What makes a site truly brilliant? Impressive content? Sophisticated design? User-friendly interface? An effective support system for users, old and new alike? All this and more, my friend. No matter what you choose to build your site around, it can’t exist without a great search solution that helps guide every visitor to what they’re looking for – quickly, efficiently, and with as little effort on the site owner’s part as possible.
In this article, we’ll go through the crème de la crème of the coolest features you can implement on your search with the help of Site Search 360, an easy-to-install and easier-to-maintain app fit for any site builder. Whether you have a HubSpot blog, a knowledge base maintained via Zendesk, a Shopify store, or all three at once, as long as your site’s content is searchable, this app is just what the doctor ordered!
Top 5 search features for your site
Search Result Categorization
It’s highly likely that your site has tons of content that your users might be asked to search through. Depending on the number of pages you have accumulated over the years, that could require herculean patience. So, the first thing needed for your new search are separate tabs to neatly organize all the types of content you offer.
Say you sell a million types of products. You wouldn’t want your users to scroll through all product categories mixed together as they search for their dream pair of shoes. Non-commercial sites can use this nifty technique, too – for instance, to put articles, YouTube videos, and blog posts in their own dedicated tabs. Or, as we call them in the search biz, Result Groups.
Categorization via Result Groups is by no means limited to good old content types. Your search results might constitute pages from more than just a singular site – you could, for instance, have several interconnected domains for your primary content, FAQ knowledge base, news, etc. All of them have unique subsets of pages that you’d need your users to be able to search through, and as long as all these sites are included in your Data Sources, you can not only enable extensive cross-domain search, but also separate pages from these sites into dedicated groups for easier navigation.
And the best part? You can even manually order these tabs to guide your site visitors to the categories you deem most important.
So, how do you set this up? Easy – just enter the URL patterns of the page subsets you’d like to include in the same tab (or XPaths to specific elements found across all of these pages), give your brand-new Result Group a name, and you’re done:
Repeat until all categories are in place.
And here’s what your Result Groups can look like once implemented:
Pro tip: If you ever feel like adding multiple search boxes to your site, you can limit each of them to
specific Result Groups. You’ll then have, say, only products in the search results for the commercial
part of the site, FAQ entries on the “About Us” page, etc. Configuration options are close to infinite!
Filters and Ranking
Your search is now organized into tabs. But that’s not the only thing you can do to make navigating your site’s
content a piece of cake.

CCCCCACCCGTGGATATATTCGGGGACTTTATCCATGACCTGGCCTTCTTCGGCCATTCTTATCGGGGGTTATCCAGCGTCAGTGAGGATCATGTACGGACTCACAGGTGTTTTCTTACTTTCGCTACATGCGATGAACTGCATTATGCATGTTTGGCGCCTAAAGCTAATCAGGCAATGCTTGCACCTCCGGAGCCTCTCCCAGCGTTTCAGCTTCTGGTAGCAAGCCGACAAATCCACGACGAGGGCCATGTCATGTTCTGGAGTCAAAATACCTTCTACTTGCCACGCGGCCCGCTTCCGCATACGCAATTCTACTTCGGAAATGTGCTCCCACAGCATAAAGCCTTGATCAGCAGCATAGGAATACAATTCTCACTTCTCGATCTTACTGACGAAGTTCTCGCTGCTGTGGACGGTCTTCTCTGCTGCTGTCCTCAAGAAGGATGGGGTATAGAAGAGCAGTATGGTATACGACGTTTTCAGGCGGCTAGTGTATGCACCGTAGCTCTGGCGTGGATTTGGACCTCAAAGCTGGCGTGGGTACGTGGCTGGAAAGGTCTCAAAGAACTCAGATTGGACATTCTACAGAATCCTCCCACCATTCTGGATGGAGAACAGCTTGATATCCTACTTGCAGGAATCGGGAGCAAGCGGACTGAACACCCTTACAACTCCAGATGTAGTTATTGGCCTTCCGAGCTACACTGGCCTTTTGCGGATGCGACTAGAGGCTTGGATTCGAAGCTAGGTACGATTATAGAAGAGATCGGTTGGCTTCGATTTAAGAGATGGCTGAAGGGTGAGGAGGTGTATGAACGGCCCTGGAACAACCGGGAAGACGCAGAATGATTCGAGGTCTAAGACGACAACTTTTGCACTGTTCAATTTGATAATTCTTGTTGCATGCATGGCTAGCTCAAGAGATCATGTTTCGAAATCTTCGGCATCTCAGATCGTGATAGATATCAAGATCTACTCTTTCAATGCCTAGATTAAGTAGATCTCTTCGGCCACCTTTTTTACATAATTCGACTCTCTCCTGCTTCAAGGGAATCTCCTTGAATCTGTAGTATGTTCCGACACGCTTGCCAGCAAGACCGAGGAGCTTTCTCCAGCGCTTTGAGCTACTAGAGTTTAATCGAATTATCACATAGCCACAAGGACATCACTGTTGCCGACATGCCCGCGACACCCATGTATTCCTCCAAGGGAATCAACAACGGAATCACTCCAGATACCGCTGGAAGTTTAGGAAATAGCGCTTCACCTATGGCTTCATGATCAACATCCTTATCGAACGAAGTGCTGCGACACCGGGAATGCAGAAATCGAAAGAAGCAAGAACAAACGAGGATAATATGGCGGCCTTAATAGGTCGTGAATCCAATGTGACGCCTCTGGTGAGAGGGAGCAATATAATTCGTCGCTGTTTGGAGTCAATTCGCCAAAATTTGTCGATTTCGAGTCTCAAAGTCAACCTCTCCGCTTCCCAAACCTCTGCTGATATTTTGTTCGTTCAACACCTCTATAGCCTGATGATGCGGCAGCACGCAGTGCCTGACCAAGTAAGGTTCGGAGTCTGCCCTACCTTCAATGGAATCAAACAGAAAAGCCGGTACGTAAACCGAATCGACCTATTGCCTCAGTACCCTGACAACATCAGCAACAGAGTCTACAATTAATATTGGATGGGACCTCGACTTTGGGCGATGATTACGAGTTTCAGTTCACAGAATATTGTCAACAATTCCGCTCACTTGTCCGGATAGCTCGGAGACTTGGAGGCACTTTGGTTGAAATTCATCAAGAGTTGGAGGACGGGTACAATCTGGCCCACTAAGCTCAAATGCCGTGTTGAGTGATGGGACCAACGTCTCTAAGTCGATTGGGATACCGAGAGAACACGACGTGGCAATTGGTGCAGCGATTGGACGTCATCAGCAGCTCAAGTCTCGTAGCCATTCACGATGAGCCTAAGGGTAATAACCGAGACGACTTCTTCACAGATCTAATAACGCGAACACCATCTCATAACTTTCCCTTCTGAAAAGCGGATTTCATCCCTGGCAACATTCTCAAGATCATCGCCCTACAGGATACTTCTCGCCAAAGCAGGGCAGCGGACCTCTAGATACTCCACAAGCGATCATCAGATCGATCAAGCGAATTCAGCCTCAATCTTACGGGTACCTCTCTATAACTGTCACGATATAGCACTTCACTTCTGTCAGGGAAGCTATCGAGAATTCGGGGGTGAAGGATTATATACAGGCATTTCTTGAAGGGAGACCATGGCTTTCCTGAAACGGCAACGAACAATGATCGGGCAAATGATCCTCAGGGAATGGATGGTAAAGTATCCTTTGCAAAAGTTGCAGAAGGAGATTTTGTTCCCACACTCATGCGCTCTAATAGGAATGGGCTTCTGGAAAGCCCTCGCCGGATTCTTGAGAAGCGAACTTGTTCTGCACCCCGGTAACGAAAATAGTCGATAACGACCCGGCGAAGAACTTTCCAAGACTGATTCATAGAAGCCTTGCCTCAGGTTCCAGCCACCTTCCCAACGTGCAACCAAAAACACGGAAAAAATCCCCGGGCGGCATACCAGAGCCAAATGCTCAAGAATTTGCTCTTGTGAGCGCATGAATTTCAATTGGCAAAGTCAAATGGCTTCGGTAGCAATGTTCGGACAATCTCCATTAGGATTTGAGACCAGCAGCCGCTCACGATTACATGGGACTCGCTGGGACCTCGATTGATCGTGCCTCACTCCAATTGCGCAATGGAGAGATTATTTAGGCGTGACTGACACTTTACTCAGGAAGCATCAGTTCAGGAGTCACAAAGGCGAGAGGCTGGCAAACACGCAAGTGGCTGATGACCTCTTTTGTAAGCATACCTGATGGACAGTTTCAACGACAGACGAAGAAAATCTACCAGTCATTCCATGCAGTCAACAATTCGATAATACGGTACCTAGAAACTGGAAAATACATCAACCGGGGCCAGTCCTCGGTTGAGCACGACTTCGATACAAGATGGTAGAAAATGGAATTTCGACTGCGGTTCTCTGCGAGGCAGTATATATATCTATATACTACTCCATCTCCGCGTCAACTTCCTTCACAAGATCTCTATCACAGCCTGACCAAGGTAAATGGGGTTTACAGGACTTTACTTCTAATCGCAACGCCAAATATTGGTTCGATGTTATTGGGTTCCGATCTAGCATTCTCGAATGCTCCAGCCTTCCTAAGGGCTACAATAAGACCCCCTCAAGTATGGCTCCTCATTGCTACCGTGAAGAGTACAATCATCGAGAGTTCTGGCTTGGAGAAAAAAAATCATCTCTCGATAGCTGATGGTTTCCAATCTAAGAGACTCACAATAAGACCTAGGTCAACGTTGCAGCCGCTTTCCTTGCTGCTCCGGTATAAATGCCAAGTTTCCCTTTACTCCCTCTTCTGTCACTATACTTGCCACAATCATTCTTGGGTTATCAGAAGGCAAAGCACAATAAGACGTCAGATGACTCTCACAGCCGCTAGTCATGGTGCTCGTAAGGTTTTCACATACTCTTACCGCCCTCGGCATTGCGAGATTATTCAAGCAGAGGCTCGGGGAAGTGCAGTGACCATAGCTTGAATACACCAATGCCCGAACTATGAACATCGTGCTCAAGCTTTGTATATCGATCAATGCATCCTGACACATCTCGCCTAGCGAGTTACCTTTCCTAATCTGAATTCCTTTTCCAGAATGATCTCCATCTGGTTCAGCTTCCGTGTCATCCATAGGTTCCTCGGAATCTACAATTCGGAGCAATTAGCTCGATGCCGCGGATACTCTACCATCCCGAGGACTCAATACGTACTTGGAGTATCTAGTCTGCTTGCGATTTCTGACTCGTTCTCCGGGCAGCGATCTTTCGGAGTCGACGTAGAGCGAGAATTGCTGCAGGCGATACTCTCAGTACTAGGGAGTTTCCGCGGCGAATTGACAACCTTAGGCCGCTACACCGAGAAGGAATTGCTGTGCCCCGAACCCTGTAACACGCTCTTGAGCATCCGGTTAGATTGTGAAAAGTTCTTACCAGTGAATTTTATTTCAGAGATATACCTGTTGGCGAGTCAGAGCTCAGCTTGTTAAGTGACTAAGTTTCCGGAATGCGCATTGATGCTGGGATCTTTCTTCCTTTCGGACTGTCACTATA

Filters are a must-have when you want your users to be able to narrow down their search to instantly find exactly what they had in mind. Say someone’s looking for articles written by a specific author within a specific date range. With just a few clicks, you can create filters for both of these criteria (or anything in the world really – from prices to locations and beyond).
These bad boys are configured differently for projects whose search results were generated either with a sitemap or through website crawling (low-touch integrations where the only thing we need to index your content is your site domain) and for those where a product feed was involved, turning each product into its own search result (best integrated over our API or through our extensions for various e-commerce platforms such as Shopify, Shopware, Adobe Commerce, and so on).
For crawler-based integrations, filters are configured with Data Points, tidbits of information found across numerous pages that the crawler is pointed to via XPaths, URL patterns, linked and meta data, or even regular expressions. Data Points can be added to search result descriptions (across all pages as well as in specific Result Groups), used to automatically boost certain pages in your search results’ hierarchy, and, of course, they can direct the crawler to your future filter values. All of this can be configured right when a Data Point is created with a simple tick in the box of your choice.
Here are the settings you can tinker with for each of your filters:
And here’s your data point used simultaneously in the description of the product and as a filter:
For e-com, things get even more exciting. Instead of Data Points, we extract and then use Product Facts, aka the various product characteristics (like color, material, vendor, etc.) available in your feed. The process is fully automated – no need to experiment with XPaths and regexes. It also comes with some ecom-exclusive perks such as HEX-coded circles next to “Color” filter values.
An e-com filter configuration could look like this:
Another pro tip for you: e-com and regular filters alike (as well as their values) can be reordered, and there’s even an option to exclude specific values from any filter. But the coolest part is that you get to choose how many pages should bear the values of a specific filter before that filter is triggered to pop up in the search. There really isn’t much of a point in showing the filter if it can only be applied to a singular page, now is there?
In action, these filters are impressive to say the least.
Filters are tightly connected to Ranking Strategies.
Crawler-based integrations come with the option to sort results in ascending or descending order by any numeric Data Point such as “Price”. Sorting Options are configured in a very straightforward manner:
And here’s what your search can look like with the same “Product Price” Data Point used as a basis for the Sorting Order, filter, and part of the search snippet.